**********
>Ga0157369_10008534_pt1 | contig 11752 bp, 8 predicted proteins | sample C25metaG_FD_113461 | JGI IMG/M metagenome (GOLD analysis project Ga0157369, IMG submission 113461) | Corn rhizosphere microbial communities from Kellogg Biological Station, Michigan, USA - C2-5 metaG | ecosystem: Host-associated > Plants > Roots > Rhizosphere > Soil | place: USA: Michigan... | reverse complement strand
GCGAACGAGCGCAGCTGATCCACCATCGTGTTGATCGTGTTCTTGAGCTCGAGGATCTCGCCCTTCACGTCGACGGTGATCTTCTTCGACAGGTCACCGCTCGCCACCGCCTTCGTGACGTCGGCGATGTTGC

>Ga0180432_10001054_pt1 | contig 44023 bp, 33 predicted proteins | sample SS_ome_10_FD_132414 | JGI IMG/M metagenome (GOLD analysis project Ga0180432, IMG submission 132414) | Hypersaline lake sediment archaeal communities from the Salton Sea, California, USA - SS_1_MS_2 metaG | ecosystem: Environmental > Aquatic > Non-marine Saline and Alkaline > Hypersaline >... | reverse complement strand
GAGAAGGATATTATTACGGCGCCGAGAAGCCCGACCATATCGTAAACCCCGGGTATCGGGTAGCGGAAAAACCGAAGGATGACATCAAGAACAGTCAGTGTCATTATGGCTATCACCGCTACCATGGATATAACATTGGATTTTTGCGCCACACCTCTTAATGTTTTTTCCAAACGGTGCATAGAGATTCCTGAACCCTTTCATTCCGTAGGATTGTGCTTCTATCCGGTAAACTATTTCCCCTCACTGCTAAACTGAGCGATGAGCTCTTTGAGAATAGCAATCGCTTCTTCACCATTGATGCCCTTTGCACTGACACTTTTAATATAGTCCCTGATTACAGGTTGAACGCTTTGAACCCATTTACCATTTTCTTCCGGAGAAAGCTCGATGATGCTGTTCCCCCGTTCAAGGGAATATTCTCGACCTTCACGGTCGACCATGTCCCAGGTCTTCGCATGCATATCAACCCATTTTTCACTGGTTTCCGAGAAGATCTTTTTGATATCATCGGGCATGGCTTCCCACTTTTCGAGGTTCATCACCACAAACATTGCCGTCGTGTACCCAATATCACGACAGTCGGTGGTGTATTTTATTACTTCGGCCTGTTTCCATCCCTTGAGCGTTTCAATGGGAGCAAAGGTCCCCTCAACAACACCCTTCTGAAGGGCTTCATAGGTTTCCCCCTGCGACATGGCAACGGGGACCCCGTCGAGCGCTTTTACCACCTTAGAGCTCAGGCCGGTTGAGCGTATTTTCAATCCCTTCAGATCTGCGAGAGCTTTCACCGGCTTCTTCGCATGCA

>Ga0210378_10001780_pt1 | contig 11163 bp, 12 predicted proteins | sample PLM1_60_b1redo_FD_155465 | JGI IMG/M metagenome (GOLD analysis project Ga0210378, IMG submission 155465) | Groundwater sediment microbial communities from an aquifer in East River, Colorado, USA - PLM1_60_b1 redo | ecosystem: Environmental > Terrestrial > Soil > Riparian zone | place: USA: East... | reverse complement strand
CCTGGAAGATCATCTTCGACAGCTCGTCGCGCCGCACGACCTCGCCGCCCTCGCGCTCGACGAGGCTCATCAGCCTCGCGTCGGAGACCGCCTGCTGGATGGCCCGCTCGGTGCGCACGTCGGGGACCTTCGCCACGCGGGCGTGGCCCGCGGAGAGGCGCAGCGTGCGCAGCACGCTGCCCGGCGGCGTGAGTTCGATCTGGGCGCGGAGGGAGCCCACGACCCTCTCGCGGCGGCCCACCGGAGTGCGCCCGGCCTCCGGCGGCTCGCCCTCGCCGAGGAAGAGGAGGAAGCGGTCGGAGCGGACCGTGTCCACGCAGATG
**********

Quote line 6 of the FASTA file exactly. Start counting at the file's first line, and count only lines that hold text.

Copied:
CCTGGAAGATCATCTTCGACAGCTCGTCGCGCCGCACGACCTCGCCGCCCTCGCGCTCGACGAGGCTCATCAGCCTCGCGTCGGAGACCGCCTGCTGGATGGCCCGCTCGGTGCGCACGTCGGGGACCTTCGCCACGCGGGCGTGGCCCGCGGAGAGGCGCAGCGTGCGCAGCACGCTGCCCGGCGGCGTGAGTTCGATCTGGGCGCGGAGGGAGCCCACGACCCTCTCGCGGCGGCCCACCGGAGTGCGCCCGGCCTCCGGCGGCTCGCCCTCGCCGAGGAAGAGGAGGAAGCGGTCGGAGCGGACCGTGTCCACGCAGATG